by Kate Alfano, CMS Communications Coordinator
Featured in the March/April 2019 Colorado Medicine.
Increasing alarm over rising health care costs – in the form of negative impacts on the health and finances of individuals and families and the crowding out of other priorities in state and national budgets – has put a glaring spotlight on elected officials and health care providers to take action to bend the cost curve.
Not mincing words, newly inaugurated Colorado Gov. Jared Polis expressed in his January State of the State address that despite all the progress Colorado has made, health care costs are still rising today, and families are still being ripped off.”
“It’s time for us to build a health care system where no person has to choose between losing their life savings and losing their life. It’s time for Coloradans to pay a fair price for the prescription drugs they need.”
The Colorado Medical Society’s effort to develop and recommend new policy and study initiatives on cost containment and quality improvement falls under the purview of the CMS Work Group on Health Care Costs, chaired by past president Dave Downs, MD, FACP.
“To paraphrase Warren Buffet, ‘health care costs are a tapeworm on American productivity,’” Downs said. “As physicians, we should act where we can to reduce the cost of care without compromising quality and work to collaborate and influence wherever we can to improve the efficiency of care delivery.”
As reported in the November-December issue of Colorado Medicine, Colorado physicians are concerned about rising health care costs and are actively engaged in initiatives to address costs. An all-member survey conducted in summer 2018 showed that almost three-quarters of CMS physicians in active practice call the current health care cost situation in Colorado a “crisis that they hear about daily” (23 percent) or a “very serious problem” (50 percent), particularly those in small towns or rural settings.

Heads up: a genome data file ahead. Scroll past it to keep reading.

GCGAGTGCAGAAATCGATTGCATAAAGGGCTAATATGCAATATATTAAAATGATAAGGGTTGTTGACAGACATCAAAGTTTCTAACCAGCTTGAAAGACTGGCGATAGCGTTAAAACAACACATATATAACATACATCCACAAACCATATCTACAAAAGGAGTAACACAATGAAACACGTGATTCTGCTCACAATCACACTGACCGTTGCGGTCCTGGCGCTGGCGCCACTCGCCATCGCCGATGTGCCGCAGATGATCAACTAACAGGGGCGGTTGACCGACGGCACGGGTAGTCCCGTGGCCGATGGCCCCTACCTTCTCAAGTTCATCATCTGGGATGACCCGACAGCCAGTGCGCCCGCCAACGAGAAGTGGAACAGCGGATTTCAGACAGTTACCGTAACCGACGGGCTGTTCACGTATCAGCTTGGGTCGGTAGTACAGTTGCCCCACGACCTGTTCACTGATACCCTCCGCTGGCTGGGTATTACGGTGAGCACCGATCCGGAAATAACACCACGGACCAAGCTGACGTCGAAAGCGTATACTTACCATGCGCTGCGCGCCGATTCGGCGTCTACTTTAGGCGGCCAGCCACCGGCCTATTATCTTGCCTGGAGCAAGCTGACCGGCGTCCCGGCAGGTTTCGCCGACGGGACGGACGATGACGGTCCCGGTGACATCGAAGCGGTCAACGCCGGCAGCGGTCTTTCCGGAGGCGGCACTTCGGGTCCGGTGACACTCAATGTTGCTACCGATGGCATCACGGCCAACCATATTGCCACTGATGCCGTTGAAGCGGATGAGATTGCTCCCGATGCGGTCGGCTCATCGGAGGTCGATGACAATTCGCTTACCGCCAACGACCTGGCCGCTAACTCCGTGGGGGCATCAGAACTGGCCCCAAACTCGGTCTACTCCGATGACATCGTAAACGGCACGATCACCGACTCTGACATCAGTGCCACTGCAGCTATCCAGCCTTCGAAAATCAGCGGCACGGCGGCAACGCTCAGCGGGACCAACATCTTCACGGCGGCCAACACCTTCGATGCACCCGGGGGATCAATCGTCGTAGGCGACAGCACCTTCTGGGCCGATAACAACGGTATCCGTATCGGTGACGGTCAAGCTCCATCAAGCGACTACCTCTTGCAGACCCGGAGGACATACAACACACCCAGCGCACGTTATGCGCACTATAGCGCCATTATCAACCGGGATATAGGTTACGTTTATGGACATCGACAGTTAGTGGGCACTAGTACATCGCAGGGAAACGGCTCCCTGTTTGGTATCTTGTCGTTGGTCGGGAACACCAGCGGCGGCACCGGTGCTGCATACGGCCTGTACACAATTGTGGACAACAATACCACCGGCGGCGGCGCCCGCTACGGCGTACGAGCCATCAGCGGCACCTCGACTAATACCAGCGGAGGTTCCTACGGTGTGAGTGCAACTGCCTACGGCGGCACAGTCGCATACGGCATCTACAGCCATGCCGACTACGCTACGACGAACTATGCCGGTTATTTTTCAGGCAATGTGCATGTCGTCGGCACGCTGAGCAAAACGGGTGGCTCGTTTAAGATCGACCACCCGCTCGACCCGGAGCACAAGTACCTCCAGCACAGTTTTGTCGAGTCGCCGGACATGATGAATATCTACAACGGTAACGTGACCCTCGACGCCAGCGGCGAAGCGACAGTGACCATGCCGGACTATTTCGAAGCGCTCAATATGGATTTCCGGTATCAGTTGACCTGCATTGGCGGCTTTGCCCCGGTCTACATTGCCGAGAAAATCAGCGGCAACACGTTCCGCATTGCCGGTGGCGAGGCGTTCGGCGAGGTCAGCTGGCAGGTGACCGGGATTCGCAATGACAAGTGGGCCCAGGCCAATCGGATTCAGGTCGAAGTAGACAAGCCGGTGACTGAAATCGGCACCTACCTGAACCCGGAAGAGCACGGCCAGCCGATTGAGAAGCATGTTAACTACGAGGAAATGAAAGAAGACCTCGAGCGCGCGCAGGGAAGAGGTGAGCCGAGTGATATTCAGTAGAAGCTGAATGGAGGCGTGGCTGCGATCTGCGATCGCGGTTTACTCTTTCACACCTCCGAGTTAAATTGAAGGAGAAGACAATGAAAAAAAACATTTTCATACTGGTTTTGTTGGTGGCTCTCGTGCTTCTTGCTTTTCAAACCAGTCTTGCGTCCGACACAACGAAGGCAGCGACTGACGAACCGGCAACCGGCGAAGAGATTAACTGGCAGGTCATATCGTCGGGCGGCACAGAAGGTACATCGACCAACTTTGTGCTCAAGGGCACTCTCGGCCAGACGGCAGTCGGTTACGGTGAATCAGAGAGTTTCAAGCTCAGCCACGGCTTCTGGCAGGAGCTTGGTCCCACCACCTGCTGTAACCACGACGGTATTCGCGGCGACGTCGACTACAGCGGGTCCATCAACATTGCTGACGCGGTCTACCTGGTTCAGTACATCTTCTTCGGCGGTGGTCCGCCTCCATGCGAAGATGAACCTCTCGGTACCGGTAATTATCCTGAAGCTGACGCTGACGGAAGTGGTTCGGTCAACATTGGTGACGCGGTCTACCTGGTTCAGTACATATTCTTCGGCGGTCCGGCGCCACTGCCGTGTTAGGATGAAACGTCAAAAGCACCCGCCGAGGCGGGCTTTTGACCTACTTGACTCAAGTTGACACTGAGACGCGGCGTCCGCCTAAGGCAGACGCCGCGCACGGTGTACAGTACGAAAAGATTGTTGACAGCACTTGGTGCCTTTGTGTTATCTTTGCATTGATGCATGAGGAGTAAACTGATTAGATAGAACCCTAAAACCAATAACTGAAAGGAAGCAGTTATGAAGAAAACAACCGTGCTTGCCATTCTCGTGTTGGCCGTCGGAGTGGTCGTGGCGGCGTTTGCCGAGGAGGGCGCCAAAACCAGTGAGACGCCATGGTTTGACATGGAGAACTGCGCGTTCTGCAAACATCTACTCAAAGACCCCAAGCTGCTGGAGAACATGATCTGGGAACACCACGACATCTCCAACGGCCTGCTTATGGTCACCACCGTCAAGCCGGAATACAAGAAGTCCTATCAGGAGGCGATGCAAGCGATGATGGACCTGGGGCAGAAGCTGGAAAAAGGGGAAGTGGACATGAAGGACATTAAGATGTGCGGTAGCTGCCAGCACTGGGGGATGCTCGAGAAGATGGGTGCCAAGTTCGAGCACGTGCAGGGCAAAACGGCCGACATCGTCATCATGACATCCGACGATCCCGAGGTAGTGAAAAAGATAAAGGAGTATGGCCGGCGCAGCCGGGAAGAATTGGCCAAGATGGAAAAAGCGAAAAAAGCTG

Two-thirds of CMS members believe physicians can have an impact on reducing health care costs, with 30 percent saying they can have a great deal of impact, and another 36 percent saying they can have some impact.
Physicians are and have been taking active steps to control costs in parallel with proposals in the legislative and regulatory arenas. As last summer’s survey showed, significant percentages of CMS physicians are implementing or will soon implement various technologies, systems or strategies to contain costs while ensuring quality. This issue of Colorado Medicine features the concrete actions being taken by just a few of the many practices across the state, as well as perspectives by government and business stakeholders.
The tipping point on health care costs has arrived,” Downs said. “Together physicians can work with others across the broad health care sector to promote cost-containment solutions that are data-driven and patient-centered, to influence reductions in the
cost of care while ensuring quality.”